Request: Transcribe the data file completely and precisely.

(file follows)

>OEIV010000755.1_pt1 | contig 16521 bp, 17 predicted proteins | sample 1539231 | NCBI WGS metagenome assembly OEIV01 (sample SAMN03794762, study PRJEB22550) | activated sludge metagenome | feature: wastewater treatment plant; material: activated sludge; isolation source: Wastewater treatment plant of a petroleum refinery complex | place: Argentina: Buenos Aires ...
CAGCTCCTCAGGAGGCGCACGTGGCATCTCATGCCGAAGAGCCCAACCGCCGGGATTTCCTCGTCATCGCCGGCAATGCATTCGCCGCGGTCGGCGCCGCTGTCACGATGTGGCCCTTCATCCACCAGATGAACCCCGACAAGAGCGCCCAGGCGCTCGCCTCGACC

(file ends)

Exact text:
>OEIV010000755.1_pt1 | contig 16521 bp, 17 predicted proteins | sample 1539231 | NCBI WGS metagenome assembly OEIV01 (sample SAMN03794762, study PRJEB22550) | activated sludge metagenome | feature: wastewater treatment plant; material: activated sludge; isolation source: Wastewater treatment plant of a petroleum refinery complex | place: Argentina: Buenos Aires ...
CAGCTCCTCAGGAGGCGCACGTGGCATCTCATGCCGAAGAGCCCAACCGCCGGGATTTCCTCGTCATCGCCGGCAATGCATTCGCCGCGGTCGGCGCCGCTGTCACGATGTGGCCCTTCATCCACCAGATGAACCCCGACAAGAGCGCCCAGGCGCTCGCCTCGACC